The chief justice's overt attempts to project ideological balance on the Supreme Court have heightened since the contentious confirmation of Kavanaugh ostensibly gave conservatives a 5-4 majority on the Supreme Court.
Many pro-choice groups claimed that Kavanaugh's confirmation amounted to a cataclysmic event, with the far-left progressive political action committee Democracy for America warning of the imminent "deaths of countless women."
Last November, Roberts openly disputed President Trump's comments that the nation has "Obama judges" and partisan hacks on the courts. The move marked a highly unusual challenge to the White House from a sitting Supreme Court justice, and prompted some observers to accuse Roberts of naivete.
“What we have is an extraordinary group of dedicated judges doing their level best to do equal right to those appearing before them,” Roberts said in the head-turning statement.
But Trump, who has long attacked the liberal Ninth Circuit Court of Appeals as biased and a "total disaster," fired back immediately.
“Sorry Chief Justice John Roberts, but you do indeed have ‘Obama judges,’ and they have a much different point of view than the people who are charged with the safety of our country,” Trump tweeted.
“It would be great if the 9th Circuit was indeed an ‘independent judiciary,’ but if it is why are so many opposing view (on Border and Safety) cases filed there, and why are a vast number of those cases overturned,” Trump continued. “Please study the numbers, they are shocking. We need protection and security - these rulings are making our country unsafe! Very dangerous and unwise!”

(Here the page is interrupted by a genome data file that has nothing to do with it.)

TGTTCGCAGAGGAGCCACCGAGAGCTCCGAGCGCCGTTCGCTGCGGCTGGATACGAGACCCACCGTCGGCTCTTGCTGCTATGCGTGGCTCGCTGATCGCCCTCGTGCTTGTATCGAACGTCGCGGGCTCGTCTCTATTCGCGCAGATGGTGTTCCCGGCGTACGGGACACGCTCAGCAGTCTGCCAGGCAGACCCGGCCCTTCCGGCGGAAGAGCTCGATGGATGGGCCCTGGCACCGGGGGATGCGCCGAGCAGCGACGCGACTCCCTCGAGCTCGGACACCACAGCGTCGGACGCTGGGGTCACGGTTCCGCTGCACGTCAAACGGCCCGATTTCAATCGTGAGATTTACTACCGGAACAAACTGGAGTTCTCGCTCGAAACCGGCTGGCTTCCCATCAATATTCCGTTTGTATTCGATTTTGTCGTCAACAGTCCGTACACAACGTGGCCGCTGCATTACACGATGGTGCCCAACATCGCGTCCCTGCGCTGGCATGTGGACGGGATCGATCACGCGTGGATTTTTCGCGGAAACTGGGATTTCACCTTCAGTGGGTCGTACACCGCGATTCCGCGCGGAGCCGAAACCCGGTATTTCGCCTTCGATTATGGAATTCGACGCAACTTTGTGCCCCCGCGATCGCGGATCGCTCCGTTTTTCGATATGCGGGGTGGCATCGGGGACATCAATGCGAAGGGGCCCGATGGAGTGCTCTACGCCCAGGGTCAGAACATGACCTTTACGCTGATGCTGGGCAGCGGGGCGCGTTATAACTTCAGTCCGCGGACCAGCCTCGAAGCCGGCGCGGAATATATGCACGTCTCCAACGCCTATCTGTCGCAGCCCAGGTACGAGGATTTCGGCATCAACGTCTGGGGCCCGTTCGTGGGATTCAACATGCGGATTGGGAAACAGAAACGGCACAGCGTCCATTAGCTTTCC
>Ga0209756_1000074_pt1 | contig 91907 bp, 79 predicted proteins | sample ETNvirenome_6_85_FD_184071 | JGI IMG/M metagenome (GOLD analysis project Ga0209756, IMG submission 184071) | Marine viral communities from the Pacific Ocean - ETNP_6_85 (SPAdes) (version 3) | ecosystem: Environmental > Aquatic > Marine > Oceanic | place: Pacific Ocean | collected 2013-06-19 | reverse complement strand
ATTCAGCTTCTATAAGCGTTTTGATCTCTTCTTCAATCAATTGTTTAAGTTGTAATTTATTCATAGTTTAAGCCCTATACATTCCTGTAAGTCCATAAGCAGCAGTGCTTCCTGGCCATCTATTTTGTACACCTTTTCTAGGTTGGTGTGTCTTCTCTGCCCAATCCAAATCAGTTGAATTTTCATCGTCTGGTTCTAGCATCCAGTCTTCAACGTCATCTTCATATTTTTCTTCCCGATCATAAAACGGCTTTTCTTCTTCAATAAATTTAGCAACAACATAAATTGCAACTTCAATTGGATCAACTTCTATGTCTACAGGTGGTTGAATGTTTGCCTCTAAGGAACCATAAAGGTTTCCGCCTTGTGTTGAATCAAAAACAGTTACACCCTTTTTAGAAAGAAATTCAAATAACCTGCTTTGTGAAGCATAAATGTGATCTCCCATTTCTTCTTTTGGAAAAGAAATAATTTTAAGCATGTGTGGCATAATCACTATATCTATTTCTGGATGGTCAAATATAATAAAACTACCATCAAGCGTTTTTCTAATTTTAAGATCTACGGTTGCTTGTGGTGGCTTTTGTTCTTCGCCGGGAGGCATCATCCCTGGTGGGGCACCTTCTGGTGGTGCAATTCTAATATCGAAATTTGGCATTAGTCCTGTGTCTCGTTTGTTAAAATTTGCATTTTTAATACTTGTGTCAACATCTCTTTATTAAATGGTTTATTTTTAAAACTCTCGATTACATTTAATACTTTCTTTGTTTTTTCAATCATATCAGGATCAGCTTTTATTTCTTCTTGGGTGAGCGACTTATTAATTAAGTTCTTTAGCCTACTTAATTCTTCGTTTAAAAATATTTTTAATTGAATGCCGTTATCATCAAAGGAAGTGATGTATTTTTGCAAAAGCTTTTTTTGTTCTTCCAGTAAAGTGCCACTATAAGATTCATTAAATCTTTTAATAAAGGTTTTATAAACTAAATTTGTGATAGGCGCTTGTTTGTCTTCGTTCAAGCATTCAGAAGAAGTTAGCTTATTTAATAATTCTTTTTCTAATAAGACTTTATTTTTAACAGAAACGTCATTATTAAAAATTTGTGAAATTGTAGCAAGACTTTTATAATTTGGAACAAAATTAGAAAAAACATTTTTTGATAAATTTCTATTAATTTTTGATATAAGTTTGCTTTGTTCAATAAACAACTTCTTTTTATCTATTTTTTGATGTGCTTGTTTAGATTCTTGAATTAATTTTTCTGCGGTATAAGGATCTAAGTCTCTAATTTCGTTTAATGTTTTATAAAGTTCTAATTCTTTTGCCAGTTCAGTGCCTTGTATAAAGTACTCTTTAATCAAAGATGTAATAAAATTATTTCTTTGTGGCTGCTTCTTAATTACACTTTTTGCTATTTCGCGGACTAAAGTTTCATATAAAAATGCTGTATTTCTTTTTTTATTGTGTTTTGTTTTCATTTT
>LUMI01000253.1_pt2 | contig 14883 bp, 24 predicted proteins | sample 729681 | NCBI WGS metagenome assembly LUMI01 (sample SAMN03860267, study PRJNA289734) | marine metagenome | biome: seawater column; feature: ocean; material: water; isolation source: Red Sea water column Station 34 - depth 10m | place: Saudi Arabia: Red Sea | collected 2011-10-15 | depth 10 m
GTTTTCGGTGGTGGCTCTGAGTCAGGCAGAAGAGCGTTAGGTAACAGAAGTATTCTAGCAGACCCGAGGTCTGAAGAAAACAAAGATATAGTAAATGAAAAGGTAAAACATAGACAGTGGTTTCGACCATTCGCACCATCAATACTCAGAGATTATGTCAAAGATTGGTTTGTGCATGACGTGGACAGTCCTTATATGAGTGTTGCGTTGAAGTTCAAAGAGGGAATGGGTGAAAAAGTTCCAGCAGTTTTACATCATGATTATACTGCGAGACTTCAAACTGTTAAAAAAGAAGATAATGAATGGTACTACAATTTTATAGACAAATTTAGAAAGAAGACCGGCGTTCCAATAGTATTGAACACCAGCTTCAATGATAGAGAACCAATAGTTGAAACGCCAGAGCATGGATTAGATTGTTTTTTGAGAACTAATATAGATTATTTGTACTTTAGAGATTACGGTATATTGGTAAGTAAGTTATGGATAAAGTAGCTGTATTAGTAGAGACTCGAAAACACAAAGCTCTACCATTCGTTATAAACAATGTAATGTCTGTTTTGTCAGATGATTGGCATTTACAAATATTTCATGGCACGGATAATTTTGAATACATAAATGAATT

The debate over the Louisiana bill comes amid a renewed national debate on abortion law.
Senate Democrats on Monday blocked a GOP effort to introduce a billl meant to protect abortion survivors, which came in response to comments last week by Virginia Democratic Gov. Ralph Northam that seemingly endorsed post-birth abortions in certain cases.
Nebraska Republican Sen. Ben Sasse sought unanimous consent to pass the Born-Alive Abortion Survivors Protection Act, which would have required that "any health care practitioner present" at the time of a birth "exercise the same degree of professional skill, care, and diligence to preserve the life and health of the child as a reasonably diligent and conscientious health care practitioner would render to any other child born alive at the same gestational age."
The bill, which exempted the mother involved in the birth from prosecution, also would have required practitioners to "ensure that the child born alive is immediately transported and admitted to a hospital." It prescribed a possible term of imprisonment of up to five years for violations, not including penalties for first-degree murder that could also apply.
Democrats dismissed the bill as little more than a political stunt.
Fox News' Andrew O'Reilly and The Associated Press contributed to this report.